Ruth Bader Ginsburg did not advocate lowering the age of consent
CLAIM: The late Supreme Court Justice Ruth Bader Ginsburg wanted to lower the age of consent for sex to 12 years old.
AP’S ASSESSMENT: False. This bogus claim emerged during Ginsburg’s 1993 confirmation hearings when official testimony misinterpreted a recommendation by Ginsburg in a 1977 text published by the United States Commission on Civil Rights. It has lingered in the public forum ever since.
THE FACTS: In the days after Ginsburg died of complications from metastatic pancreatic cancer, misinformation about her has circulated online, including a decades-old false claim about her views on the age of consent.
“Why is everyone pretending to be sad that RBG died?” read a tweet that was later screen captured and reposted on Instagram. “It was GOOD riddance by a long shot, she wanted to lower the age of consent for sex to 12. She is a pedophile sympathizer and deserves nothing less.”
The Instagram post was viewed more than 54,000 times and received more than 4,000 likes.
Similar claims were shared by Twitter and Facebook accounts associated with QAnon, a baseless conspiracy theory that centers on the president fighting off satanic pedophiles and other enemies in the so-called deep state.
The idea that Ginsburg wanted to lower the age of consent to 12 is false. Ginsburg never said this.
The misguided claim has ties to a 1977 report by the USCCR called “Sex Bias in the U.S. Code,” which was prepared by Ginsburg and attorney Brenda Feigen-Fasteau.
The report included a discussion of sex-based language in U.S. law to provide resources for lawmakers who wanted to eliminate such references. It noted the language of a proposed 1973 bill as an example of a gender-neutral definition of rape:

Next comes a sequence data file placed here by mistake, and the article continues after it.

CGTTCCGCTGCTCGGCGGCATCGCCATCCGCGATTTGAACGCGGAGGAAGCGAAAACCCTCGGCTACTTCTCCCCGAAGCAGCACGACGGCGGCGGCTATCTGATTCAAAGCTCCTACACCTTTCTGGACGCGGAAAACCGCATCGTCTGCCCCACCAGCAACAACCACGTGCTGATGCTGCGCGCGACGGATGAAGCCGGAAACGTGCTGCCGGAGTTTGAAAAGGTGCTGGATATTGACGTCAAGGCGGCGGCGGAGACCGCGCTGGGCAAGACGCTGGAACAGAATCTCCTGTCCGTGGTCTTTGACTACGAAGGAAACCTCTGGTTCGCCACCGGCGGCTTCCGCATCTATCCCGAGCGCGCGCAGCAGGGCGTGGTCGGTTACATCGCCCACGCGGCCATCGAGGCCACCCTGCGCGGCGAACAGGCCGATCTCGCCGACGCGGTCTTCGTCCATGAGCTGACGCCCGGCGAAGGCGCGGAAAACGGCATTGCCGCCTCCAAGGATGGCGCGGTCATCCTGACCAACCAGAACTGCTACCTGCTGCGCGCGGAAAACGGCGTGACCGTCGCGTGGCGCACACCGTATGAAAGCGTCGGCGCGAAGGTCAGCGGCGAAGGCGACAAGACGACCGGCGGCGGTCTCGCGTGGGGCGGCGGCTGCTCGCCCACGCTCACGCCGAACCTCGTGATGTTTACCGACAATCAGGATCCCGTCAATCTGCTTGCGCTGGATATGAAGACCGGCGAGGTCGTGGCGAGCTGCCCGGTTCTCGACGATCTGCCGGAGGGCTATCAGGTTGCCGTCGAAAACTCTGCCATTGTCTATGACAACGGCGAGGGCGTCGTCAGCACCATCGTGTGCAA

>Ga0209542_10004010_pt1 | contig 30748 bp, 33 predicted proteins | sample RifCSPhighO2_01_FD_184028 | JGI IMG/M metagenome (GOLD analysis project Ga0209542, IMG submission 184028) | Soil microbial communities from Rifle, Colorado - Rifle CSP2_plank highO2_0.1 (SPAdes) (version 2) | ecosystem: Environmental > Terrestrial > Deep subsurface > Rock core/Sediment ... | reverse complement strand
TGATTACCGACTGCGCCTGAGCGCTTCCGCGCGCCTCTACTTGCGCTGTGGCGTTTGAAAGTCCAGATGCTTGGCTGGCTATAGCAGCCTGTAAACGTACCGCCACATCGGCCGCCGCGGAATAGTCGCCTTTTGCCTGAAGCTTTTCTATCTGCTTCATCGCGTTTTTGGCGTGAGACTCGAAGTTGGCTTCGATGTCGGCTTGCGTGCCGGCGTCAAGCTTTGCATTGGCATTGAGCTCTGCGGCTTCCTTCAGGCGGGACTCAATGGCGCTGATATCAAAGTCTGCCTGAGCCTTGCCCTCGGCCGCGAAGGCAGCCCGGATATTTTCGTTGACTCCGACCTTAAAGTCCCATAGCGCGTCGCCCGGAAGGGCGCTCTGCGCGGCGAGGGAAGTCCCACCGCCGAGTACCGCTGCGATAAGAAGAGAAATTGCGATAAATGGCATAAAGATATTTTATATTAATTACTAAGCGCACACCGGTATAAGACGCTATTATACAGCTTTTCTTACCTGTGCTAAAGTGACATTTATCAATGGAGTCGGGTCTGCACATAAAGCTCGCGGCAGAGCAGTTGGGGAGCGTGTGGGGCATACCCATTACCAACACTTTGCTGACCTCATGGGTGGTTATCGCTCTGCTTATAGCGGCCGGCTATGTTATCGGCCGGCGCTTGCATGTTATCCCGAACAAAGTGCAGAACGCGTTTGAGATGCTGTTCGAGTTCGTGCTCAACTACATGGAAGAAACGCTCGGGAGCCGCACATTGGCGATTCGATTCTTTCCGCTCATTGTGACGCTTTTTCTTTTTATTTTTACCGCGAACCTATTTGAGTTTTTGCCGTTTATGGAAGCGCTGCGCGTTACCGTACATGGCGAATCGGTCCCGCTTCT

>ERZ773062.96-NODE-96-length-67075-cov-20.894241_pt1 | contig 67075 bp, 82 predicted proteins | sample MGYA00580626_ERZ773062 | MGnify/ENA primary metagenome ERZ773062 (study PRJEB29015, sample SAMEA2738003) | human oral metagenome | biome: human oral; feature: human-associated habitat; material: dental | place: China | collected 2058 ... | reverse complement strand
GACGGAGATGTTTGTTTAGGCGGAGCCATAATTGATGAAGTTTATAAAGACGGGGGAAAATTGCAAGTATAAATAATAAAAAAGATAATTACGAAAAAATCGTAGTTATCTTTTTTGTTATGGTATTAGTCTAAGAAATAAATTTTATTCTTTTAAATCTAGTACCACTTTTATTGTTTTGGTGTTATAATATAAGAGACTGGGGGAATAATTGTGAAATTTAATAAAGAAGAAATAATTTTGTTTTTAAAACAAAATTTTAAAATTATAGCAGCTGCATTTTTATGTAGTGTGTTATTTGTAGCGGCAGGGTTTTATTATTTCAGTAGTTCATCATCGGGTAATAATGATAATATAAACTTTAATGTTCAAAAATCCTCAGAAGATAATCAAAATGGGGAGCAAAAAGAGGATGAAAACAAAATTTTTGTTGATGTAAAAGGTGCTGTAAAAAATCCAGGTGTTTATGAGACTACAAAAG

“A person is guilty of an offense if he engages in a sexual act with another person, not his spouse, and (1) compels the other person to participate: (A) by force or (B) by threatening or placing the other person in fear that any person will imminently be subjected to death, serious bodily injury, or kidnapping; (2) has substantially impaired the other person’s power to appraise or control the conduct by administering or employing a drug or intoxicant without the knowledge or against the will of such other person, or by other means; or (3) the other person is, in fact, less than 12 years old.”
The USCCR report did not suggest implementing this bill, which never passed into law. It simply included it as a model for defining rape without sex-based references.
Ginsburg and Feigen-Fasteau included the same argument in a 1974 report titled “The Legal Status of Women Under Federal Law.”
In 1993, when the Senate vetted Ginsburg before giving her a seat on the Supreme Court, the false claim was mentioned in official testimony, including by Susan Hirschmann, executive director of the conservative think tank the Eagle Forum.
Later, in 2005, when President George W. Bush nominated John Roberts for a position on the court, the claim emerged again when public figures including Fox host Sean Hannity and Republican Sen. Lindsay Graham used it in arguments about Ginsburg’s morals.
In 2018, images on social media began circulating with a fake quote from Ginsburg saying, “Pedophilia is good for the children.” Ginsburg never said this.
In its latest evolution, in the wake of Ginsburg’s death, the claim the late justice wanted to lower the age of consent to 12 remains false.
This is part of The Associated Press’ ongoing effort to fact-check misinformation that is shared widely online, including work with Facebook to identify and reduce the circulation of false stories on the platform.
Here’s more information on Facebook’s fact-checking program: https://www.facebook.com/help/1952307158131536